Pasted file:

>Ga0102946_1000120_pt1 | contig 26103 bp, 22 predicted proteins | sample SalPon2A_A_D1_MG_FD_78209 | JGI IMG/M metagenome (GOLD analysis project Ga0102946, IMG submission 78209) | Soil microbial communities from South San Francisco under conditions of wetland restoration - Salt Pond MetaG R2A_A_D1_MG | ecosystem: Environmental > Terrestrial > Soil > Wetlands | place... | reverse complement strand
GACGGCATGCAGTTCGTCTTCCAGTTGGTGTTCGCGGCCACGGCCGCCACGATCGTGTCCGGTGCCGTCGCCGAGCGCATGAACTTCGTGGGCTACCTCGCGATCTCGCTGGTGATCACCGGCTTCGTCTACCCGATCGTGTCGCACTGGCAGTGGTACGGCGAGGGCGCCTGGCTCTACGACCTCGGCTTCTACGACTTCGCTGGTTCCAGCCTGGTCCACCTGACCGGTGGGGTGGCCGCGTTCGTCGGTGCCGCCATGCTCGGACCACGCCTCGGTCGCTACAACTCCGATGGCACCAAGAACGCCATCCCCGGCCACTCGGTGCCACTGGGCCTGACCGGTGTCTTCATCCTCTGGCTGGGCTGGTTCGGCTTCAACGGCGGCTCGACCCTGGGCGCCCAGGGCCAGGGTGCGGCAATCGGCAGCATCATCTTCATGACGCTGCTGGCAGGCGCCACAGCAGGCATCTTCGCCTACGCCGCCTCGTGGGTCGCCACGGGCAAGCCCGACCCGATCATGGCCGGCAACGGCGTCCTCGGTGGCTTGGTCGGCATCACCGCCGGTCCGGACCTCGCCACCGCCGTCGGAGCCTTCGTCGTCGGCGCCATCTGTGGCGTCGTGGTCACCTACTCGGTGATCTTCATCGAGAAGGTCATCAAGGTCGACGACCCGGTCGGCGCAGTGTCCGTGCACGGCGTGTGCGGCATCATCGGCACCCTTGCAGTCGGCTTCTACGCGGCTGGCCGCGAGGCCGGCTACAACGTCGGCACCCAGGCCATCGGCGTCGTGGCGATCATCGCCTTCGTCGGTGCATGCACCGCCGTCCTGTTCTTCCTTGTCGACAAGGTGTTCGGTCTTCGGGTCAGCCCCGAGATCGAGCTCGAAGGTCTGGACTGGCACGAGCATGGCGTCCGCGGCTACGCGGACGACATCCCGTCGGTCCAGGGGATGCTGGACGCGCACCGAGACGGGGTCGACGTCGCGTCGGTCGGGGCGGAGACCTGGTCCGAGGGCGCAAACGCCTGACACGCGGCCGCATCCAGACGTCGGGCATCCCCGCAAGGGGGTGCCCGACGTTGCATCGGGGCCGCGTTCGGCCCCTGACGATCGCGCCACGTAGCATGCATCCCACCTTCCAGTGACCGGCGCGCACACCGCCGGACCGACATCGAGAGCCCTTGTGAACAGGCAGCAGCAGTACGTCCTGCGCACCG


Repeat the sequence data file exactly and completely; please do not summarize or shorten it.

>Ga0102946_1000120_pt1 | contig 26103 bp, 22 predicted proteins | sample SalPon2A_A_D1_MG_FD_78209 | JGI IMG/M metagenome (GOLD analysis project Ga0102946, IMG submission 78209) | Soil microbial communities from South San Francisco under conditions of wetland restoration - Salt Pond MetaG R2A_A_D1_MG | ecosystem: Environmental > Terrestrial > Soil > Wetlands | place... | reverse complement strand
GACGGCATGCAGTTCGTCTTCCAGTTGGTGTTCGCGGCCACGGCCGCCACGATCGTGTCCGGTGCCGTCGCCGAGCGCATGAACTTCGTGGGCTACCTCGCGATCTCGCTGGTGATCACCGGCTTCGTCTACCCGATCGTGTCGCACTGGCAGTGGTACGGCGAGGGCGCCTGGCTCTACGACCTCGGCTTCTACGACTTCGCTGGTTCCAGCCTGGTCCACCTGACCGGTGGGGTGGCCGCGTTCGTCGGTGCCGCCATGCTCGGACCACGCCTCGGTCGCTACAACTCCGATGGCACCAAGAACGCCATCCCCGGCCACTCGGTGCCACTGGGCCTGACCGGTGTCTTCATCCTCTGGCTGGGCTGGTTCGGCTTCAACGGCGGCTCGACCCTGGGCGCCCAGGGCCAGGGTGCGGCAATCGGCAGCATCATCTTCATGACGCTGCTGGCAGGCGCCACAGCAGGCATCTTCGCCTACGCCGCCTCGTGGGTCGCCACGGGCAAGCCCGACCCGATCATGGCCGGCAACGGCGTCCTCGGTGGCTTGGTCGGCATCACCGCCGGTCCGGACCTCGCCACCGCCGTCGGAGCCTTCGTCGTCGGCGCCATCTGTGGCGTCGTGGTCACCTACTCGGTGATCTTCATCGAGAAGGTCATCAAGGTCGACGACCCGGTCGGCGCAGTGTCCGTGCACGGCGTGTGCGGCATCATCGGCACCCTTGCAGTCGGCTTCTACGCGGCTGGCCGCGAGGCCGGCTACAACGTCGGCACCCAGGCCATCGGCGTCGTGGCGATCATCGCCTTCGTCGGTGCATGCACCGCCGTCCTGTTCTTCCTTGTCGACAAGGTGTTCGGTCTTCGGGTCAGCCCCGAGATCGAGCTCGAAGGTCTGGACTGGCACGAGCATGGCGTCCGCGGCTACGCGGACGACATCCCGTCGGTCCAGGGGATGCTGGACGCGCACCGAGACGGGGTCGACGTCGCGTCGGTCGGGGCGGAGACCTGGTCCGAGGGCGCAAACGCCTGACACGCGGCCGCATCCAGACGTCGGGCATCCCCGCAAGGGGGTGCCCGACGTTGCATCGGGGCCGCGTTCGGCCCCTGACGATCGCGCCACGTAGCATGCATCCCACCTTCCAGTGACCGGCGCGCACACCGCCGGACCGACATCGAGAGCCCTTGTGAACAGGCAGCAGCAGTACGTCCTGCGCACCG